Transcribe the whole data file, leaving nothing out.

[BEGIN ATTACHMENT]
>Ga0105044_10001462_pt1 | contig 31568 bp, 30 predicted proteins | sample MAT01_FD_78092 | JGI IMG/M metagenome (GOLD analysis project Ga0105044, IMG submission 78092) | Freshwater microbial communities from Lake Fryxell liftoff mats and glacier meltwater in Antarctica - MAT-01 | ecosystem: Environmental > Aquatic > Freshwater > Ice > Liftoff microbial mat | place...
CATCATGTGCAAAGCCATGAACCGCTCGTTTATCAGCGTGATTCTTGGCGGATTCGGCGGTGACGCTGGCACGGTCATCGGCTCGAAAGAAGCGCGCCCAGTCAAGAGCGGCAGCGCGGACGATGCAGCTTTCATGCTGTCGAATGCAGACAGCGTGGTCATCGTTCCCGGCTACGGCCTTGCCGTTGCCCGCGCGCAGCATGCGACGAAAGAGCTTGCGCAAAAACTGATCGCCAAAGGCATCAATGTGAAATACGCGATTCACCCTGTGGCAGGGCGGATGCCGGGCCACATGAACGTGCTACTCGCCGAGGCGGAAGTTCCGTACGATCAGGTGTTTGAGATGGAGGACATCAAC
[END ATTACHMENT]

>Ga0105044_10001462_pt1 | contig 31568 bp, 30 predicted proteins | sample MAT01_FD_78092 | JGI IMG/M metagenome (GOLD analysis project Ga0105044, IMG submission 78092) | Freshwater microbial communities from Lake Fryxell liftoff mats and glacier meltwater in Antarctica - MAT-01 | ecosystem: Environmental > Aquatic > Freshwater > Ice > Liftoff microbial mat | place...
CATCATGTGCAAAGCCATGAACCGCTCGTTTATCAGCGTGATTCTTGGCGGATTCGGCGGTGACGCTGGCACGGTCATCGGCTCGAAAGAAGCGCGCCCAGTCAAGAGCGGCAGCGCGGACGATGCAGCTTTCATGCTGTCGAATGCAGACAGCGTGGTCATCGTTCCCGGCTACGGCCTTGCCGTTGCCCGCGCGCAGCATGCGACGAAAGAGCTTGCGCAAAAACTGATCGCCAAAGGCATCAATGTGAAATACGCGATTCACCCTGTGGCAGGGCGGATGCCGGGCCACATGAACGTGCTACTCGCCGAGGCGGAAGTTCCGTACGATCAGGTGTTTGAGATGGAGGACATCAAC